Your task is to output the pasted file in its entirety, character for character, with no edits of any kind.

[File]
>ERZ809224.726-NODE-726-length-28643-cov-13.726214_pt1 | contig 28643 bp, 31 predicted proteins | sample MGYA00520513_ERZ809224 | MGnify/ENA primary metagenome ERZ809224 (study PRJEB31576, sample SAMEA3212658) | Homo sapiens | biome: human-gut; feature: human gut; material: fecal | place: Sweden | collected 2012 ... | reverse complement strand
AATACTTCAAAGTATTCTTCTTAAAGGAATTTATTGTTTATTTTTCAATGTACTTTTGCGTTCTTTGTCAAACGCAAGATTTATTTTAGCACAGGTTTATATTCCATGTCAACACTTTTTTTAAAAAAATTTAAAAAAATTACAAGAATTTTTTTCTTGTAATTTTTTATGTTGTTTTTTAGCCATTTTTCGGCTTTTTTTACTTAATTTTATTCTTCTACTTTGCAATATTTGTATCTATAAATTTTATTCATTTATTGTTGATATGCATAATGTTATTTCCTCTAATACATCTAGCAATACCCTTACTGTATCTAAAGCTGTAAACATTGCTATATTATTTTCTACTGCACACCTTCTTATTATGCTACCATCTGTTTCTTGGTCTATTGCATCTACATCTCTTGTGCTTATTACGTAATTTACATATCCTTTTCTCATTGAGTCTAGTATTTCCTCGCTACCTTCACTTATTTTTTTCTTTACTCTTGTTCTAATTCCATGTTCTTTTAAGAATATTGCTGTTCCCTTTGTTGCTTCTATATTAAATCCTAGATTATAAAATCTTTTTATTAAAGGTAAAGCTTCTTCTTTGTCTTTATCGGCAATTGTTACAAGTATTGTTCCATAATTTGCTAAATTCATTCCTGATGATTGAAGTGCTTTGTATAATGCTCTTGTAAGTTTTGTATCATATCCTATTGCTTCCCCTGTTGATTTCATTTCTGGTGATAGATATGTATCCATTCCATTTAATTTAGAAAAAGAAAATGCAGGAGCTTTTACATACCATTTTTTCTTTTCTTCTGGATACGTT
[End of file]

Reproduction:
>ERZ809224.726-NODE-726-length-28643-cov-13.726214_pt1 | contig 28643 bp, 31 predicted proteins | sample MGYA00520513_ERZ809224 | MGnify/ENA primary metagenome ERZ809224 (study PRJEB31576, sample SAMEA3212658) | Homo sapiens | biome: human-gut; feature: human gut; material: fecal | place: Sweden | collected 2012 ... | reverse complement strand
AATACTTCAAAGTATTCTTCTTAAAGGAATTTATTGTTTATTTTTCAATGTACTTTTGCGTTCTTTGTCAAACGCAAGATTTATTTTAGCACAGGTTTATATTCCATGTCAACACTTTTTTTAAAAAAATTTAAAAAAATTACAAGAATTTTTTTCTTGTAATTTTTTATGTTGTTTTTTAGCCATTTTTCGGCTTTTTTTACTTAATTTTATTCTTCTACTTTGCAATATTTGTATCTATAAATTTTATTCATTTATTGTTGATATGCATAATGTTATTTCCTCTAATACATCTAGCAATACCCTTACTGTATCTAAAGCTGTAAACATTGCTATATTATTTTCTACTGCACACCTTCTTATTATGCTACCATCTGTTTCTTGGTCTATTGCATCTACATCTCTTGTGCTTATTACGTAATTTACATATCCTTTTCTCATTGAGTCTAGTATTTCCTCGCTACCTTCACTTATTTTTTTCTTTACTCTTGTTCTAATTCCATGTTCTTTTAAGAATATTGCTGTTCCCTTTGTTGCTTCTATATTAAATCCTAGATTATAAAATCTTTTTATTAAAGGTAAAGCTTCTTCTTTGTCTTTATCGGCAATTGTTACAAGTATTGTTCCATAATTTGCTAAATTCATTCCTGATGATTGAAGTGCTTTGTATAATGCTCTTGTAAGTTTTGTATCATATCCTATTGCTTCCCCTGTTGATTTCATTTCTGGTGATAGATATGTATCCATTCCATTTAATTTAGAAAAAGAAAATGCAGGAGCTTTTACATACCATTTTTTCTTTTCTTCTGGATACGTT